Opposing the Sutlej-Yamuna Link (SYL) canal, Chief Minister Amarinder Singh on Tuesday warned that "Punjab will burn" if the state is asked to share water with Haryana.
At a meeting with his Haryana counterpart Manohar Lal Khattar and Union Jal Shakti Minister Gajendra Singh Shekhawat, Singh called SYL an emotive issue that could disturb national security.
The meeting was held on the directions of the Supreme Court that asked the two chief ministers last month to discuss the completion of the SYL canal, which has been in the pipeline for several decades. Punjab is reluctant to share water with Haryana and Rajasthan, saying it has nothing to spare.
Both states stuck to their stands at the meeting convened on the directions of the Supreme Court, which asked the Centre on July 28 to mediate between them on the decades-old issue. But the two chief ministers described the interaction -- the first such meeting between them on the project -- as "cordial" and agreed to talk again.
Singh has reiterated the need for a tribunal for a time-bound assessment of river water availability.
"You have to look at the issue from the national security perspective," he told Shekhawat, according to a Punjab government statement. "If you decide to go ahead with SYL, Punjab will burn and it will become a national problem, with Haryana and Rajasthan also suffering the impact."
Shekhawat and Khattar joined the video conference from Delhi. Linking the SYL debate with national security, Singh said Punjab remained at risk from all quarters. He said Pakistan was continuing with attempts to foment trouble and was trying to revive the separatist movement through the banned Sikhs for Justice (SFJ) organisation. The water issue could further destabilise the state, he warned, according to the statement.
Singh described the meeting as "amicable and cordial".
Khattar hoped for an amicable solution to the dispute. "We maintained our stand that the SYL should be constructed. The Supreme Court too has said that," he said after the meeting.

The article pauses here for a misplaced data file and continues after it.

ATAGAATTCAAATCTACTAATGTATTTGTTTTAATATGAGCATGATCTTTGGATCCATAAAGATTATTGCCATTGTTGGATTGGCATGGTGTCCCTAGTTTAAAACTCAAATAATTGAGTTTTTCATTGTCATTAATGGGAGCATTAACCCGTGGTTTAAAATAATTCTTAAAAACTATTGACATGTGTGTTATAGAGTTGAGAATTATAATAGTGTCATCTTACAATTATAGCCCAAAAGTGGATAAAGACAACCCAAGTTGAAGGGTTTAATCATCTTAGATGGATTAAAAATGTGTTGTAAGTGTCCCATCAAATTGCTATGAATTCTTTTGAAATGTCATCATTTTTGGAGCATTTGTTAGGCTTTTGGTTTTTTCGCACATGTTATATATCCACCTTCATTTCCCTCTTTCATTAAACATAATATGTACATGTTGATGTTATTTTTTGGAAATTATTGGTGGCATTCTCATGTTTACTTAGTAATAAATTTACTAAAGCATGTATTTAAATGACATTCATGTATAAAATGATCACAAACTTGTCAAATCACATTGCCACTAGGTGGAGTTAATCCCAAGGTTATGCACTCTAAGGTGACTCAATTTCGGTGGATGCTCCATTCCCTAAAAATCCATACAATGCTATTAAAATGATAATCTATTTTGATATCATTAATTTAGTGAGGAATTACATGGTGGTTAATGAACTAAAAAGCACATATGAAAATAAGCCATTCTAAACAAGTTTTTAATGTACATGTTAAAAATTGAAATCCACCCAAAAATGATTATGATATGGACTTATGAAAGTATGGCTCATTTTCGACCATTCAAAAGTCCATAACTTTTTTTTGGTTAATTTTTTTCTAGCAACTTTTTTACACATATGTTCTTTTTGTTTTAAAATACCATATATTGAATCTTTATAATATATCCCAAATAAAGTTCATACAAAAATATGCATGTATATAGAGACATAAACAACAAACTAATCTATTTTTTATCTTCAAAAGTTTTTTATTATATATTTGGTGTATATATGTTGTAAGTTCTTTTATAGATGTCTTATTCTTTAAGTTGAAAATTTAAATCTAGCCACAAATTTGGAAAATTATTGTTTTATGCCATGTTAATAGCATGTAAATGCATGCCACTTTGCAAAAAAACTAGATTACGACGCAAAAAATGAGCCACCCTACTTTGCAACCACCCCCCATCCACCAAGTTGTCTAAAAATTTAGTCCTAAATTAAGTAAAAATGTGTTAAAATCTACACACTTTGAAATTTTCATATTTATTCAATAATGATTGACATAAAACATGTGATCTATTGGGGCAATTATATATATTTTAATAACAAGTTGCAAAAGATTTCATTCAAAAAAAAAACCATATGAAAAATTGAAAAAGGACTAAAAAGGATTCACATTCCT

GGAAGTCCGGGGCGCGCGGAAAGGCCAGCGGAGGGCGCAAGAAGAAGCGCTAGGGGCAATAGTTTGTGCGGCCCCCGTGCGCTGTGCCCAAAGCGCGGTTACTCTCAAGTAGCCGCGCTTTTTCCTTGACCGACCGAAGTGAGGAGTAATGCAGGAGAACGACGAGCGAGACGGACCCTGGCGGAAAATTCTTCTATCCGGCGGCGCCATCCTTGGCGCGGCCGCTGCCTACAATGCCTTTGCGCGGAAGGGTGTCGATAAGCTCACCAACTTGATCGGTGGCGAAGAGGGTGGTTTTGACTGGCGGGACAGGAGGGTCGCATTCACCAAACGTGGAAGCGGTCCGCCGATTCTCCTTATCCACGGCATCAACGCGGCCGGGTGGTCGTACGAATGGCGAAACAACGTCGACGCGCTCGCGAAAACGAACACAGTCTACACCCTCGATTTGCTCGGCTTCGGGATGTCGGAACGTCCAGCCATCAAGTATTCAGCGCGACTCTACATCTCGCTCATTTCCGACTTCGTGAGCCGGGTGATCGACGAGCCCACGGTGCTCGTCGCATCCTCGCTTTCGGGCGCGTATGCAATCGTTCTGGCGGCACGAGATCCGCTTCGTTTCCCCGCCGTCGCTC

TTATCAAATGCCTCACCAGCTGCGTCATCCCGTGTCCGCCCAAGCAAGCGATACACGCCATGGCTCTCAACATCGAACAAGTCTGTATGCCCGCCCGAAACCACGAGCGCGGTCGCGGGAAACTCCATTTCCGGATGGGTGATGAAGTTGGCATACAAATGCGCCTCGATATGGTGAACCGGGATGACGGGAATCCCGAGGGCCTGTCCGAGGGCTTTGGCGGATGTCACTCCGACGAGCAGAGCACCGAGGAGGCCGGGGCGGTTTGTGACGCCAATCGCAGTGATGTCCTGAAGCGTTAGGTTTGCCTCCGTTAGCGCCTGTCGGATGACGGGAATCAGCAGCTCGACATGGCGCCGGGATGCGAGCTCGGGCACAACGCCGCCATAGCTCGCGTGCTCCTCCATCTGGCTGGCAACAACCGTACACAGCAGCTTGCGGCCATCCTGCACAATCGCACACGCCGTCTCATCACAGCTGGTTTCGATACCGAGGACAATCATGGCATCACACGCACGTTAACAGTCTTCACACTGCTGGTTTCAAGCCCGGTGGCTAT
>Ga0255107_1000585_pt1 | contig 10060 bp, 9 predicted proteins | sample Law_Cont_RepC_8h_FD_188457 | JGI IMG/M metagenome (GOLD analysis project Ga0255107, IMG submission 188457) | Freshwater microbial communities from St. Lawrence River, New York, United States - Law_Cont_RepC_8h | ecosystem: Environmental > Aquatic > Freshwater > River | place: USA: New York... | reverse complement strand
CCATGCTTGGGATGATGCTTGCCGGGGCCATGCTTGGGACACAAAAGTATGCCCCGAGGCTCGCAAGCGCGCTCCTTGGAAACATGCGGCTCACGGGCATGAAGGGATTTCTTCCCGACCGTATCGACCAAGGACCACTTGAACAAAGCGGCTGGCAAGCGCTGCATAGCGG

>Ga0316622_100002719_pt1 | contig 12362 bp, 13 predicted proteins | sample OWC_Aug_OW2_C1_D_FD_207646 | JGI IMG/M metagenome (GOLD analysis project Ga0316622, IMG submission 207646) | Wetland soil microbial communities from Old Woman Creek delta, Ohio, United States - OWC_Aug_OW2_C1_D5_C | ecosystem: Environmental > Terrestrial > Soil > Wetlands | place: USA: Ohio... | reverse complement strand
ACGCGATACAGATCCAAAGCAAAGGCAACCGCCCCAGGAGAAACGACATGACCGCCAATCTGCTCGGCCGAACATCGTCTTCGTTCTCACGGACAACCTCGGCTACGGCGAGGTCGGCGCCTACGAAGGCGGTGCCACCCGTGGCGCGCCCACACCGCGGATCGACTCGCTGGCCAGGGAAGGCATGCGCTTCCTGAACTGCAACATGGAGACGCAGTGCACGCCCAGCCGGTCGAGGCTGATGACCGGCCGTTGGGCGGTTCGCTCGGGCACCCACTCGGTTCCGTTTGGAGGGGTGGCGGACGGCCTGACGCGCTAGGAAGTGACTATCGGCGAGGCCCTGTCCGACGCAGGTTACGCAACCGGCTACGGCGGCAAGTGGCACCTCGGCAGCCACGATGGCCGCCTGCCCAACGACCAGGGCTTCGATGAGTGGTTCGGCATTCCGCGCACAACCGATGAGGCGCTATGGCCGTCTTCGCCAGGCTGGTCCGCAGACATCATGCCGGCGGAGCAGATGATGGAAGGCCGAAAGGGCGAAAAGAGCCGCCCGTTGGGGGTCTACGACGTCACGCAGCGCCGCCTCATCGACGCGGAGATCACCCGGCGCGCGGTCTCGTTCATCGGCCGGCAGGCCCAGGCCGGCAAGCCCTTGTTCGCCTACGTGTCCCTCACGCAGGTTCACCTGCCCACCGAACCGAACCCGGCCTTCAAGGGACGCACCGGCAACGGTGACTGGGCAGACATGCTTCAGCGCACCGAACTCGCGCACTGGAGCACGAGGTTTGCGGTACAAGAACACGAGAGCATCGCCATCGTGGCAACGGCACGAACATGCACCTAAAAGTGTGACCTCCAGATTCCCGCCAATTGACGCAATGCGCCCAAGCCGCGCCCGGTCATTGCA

Khattar told Punjab that construction of the SYL and the availability of water are two different issues and must not be confused. He also emphasised upon the immediate need for building the channel with adequate capacity to help Haryana draw its legitimate share of water.
SYL has been a contentious issue between the two states with the Punjab portion of the canal still incomplete. The construction began in 1982.
Punjab has been demanding reassessment of the Ravi-Beas river waters' volume while Haryana has been seeking completion of the SYL canal to get its share of 3.5 million acre feet (MAF) of water.
Singh claimed Punjab had a right to Yamuna water, in which it did not get a share at the time of 60:40 division of assets with Haryana during the state's division in 1966. He also expressed his willingness to sit across the table with his Haryana counterpart to discuss the "emotive" issue.
Shekhawat suggested that the SYL could be completed while discussions on water sharing continue for arriving at a final formula.
"Punjab and Haryana CMs placed their viewpoints on the issue and we have decided to have another meeting soon," he said. "At the next meeting, talks will be held from the point where we ended them today and whatever the outcome, we will apprise the Supreme Court about it."
(With inputs from PTI)